Me again

Thanks, Michael, and I so agree with your last point.

From the top, though:

1 – No way do I see this as a replacement for the existing carbon economy as Cap and Trade aims to reduce use and maximise efficiency of use. That should continue.

2 – If it’s applied evenly then I see every reson to agree with yopur assertion that it “might be acceptable to petrol exporting countries”. Also gas and coal exporting countries, I would hope.

3 – Already no tree should be harvested without its replacement which should require the planting of many more than just one sapling.

4 – How to draw nuclear energy into the equation I am not sure – but I imagine we could!

Michael Dutschke

Thanks for your comments Chris. Two amendments:

- I agree, it is not about swapping a full-grown tree for a seedling on a 1:1 basis. If you look at the Brazilian scheme, it also aims at increasing the forest cover.

- Nuclear energy cannot be captured in carbon terms, even though it clearly embodies GHG emissions in its footprint. I think the real issue is government backing. Had energy utilities to cover full risks on their own, in all geographical and temporal extension, they would never have started nuclear energy in the first place. Only by legally limiting liability nukes become economically viable.

And, coming back to forestry: The way to clean up the nuclear mess in places where it did go wrong is permanent conservation. Make the polluters pay!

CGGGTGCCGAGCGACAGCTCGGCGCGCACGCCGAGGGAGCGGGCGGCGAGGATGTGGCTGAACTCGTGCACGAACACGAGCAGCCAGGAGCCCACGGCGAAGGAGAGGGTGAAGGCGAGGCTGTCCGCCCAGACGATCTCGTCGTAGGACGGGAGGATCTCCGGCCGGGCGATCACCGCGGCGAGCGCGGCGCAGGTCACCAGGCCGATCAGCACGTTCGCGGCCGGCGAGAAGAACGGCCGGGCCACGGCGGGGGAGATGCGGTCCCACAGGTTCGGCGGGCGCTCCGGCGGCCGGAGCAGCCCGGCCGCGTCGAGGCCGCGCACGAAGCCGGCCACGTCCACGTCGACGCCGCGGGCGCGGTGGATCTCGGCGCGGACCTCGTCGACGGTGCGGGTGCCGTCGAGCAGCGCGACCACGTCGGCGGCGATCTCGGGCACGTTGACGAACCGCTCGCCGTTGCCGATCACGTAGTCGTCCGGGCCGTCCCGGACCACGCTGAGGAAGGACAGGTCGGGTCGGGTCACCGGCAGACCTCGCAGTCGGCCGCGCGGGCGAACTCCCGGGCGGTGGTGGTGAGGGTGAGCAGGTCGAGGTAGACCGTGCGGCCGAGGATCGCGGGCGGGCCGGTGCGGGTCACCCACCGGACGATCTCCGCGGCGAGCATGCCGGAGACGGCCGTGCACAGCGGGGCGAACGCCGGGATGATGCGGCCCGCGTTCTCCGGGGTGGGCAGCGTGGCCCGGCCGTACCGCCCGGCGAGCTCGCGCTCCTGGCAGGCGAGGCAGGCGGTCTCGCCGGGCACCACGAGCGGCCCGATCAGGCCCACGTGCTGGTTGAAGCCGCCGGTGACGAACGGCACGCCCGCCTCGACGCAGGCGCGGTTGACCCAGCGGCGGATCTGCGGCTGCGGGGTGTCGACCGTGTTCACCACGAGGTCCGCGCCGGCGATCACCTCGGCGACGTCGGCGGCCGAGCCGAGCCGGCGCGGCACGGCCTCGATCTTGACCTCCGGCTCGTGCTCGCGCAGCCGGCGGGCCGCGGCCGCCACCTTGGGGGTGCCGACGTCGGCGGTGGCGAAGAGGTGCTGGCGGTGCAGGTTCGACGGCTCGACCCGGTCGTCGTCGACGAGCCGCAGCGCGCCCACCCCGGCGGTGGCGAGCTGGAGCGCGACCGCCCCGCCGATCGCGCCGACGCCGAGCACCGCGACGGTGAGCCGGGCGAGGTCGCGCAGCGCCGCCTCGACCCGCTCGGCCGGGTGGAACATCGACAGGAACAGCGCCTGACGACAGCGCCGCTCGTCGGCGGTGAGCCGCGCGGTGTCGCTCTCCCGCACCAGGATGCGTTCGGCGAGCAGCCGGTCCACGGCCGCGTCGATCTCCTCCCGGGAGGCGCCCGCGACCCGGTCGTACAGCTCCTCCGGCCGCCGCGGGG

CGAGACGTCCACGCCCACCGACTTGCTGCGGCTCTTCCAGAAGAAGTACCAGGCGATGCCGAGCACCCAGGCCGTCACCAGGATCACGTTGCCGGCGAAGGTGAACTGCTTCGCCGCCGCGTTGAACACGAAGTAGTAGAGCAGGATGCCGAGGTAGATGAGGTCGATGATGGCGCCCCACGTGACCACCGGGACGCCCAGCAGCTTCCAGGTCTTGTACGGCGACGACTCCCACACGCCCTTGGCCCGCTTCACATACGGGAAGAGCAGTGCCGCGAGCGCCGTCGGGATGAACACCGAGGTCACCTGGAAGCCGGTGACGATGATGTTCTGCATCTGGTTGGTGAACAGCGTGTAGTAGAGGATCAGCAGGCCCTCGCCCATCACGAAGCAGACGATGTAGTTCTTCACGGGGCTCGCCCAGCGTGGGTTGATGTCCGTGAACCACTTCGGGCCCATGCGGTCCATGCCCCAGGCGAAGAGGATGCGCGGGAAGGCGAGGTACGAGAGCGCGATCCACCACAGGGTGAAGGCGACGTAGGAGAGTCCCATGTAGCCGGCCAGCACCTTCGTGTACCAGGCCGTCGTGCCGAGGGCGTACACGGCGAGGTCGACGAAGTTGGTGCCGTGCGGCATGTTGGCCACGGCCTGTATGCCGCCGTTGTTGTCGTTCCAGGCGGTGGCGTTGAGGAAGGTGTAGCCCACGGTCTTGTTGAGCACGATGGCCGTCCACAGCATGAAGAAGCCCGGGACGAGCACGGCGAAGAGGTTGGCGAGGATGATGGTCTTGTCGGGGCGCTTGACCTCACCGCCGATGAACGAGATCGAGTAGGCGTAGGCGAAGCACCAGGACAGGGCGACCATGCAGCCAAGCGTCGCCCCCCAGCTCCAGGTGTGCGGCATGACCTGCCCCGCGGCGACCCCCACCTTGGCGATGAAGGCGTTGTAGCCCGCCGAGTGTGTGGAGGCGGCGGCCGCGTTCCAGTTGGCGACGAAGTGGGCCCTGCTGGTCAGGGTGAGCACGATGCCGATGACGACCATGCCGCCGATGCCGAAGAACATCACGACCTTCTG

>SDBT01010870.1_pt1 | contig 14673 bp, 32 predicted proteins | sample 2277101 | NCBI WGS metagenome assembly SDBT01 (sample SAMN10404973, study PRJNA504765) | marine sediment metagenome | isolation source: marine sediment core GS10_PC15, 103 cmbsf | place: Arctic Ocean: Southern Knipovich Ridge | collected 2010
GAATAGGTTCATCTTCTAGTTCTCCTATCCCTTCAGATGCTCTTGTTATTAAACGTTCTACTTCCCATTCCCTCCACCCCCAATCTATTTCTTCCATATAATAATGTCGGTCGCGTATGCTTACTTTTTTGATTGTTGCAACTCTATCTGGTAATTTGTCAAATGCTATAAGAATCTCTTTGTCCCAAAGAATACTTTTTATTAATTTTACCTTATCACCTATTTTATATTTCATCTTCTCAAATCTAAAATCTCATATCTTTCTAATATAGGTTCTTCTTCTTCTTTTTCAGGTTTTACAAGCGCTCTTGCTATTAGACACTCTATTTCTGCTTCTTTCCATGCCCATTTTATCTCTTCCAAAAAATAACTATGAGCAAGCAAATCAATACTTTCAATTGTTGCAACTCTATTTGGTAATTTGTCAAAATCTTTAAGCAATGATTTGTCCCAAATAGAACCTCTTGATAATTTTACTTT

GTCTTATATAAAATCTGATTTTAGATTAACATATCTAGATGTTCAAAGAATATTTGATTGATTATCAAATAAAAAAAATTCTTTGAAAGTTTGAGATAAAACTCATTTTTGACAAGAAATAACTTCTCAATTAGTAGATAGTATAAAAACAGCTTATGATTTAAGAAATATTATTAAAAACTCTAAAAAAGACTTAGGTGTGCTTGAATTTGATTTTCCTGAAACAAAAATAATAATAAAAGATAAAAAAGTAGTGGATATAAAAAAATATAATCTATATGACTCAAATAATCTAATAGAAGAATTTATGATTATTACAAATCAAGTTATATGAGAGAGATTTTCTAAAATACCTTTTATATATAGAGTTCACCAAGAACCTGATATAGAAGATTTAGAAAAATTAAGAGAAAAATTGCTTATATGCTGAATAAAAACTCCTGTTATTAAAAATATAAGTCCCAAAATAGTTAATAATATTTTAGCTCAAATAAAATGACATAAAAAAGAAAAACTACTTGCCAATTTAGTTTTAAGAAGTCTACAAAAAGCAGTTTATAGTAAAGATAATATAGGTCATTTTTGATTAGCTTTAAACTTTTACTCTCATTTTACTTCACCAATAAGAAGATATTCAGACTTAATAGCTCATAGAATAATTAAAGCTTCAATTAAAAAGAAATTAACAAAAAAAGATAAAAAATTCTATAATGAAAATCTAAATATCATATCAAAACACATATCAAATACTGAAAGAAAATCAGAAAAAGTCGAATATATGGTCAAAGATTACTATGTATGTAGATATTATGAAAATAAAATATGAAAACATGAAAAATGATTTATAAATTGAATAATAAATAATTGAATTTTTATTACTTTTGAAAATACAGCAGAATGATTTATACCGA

Stephen Dickey

In my opinion there is only one way to prevent further deforestation and increase reforestation and that is to alter respective values. While I can buy a solid teak table and 6 chairs for $199 at my local hardware superstore we are never going to succeed. While palm oil delivers a higher value per hectare than any other use of the land we are never going to succeed. While poverty remains rampant and slash and burn the only feasible way of surviving for local comunities etc. etc.

So, we need to value the standing forests properly. We need to value forest products properly and we we need to provide alternative incomes to the communities that rely on the forests. Nobody will disagree with me here.

A carbon value gets us some way along the path. I believe we must have good MRV, work from a a baseline and it must be additional. However, it must NOT have to be permanent. We have 25 years to turn around climate change after which whatever we do will be of minimal value except adaptation. If we can stop deforestation for 25 years we have to trust that the cost of renewed deforestation then will be prohibitive. Again, if it is not we will have failed in every other respect (or we will have won!).

Sustainable forestry helps (though I have seen precious few examples – shame on the FSC) and is essential. Tariffs or levies on forest products would be useful but in the end we have make the forest – existing or potential – have REAL asset value. Until we do your arguments and your and my efforts are probably spurious.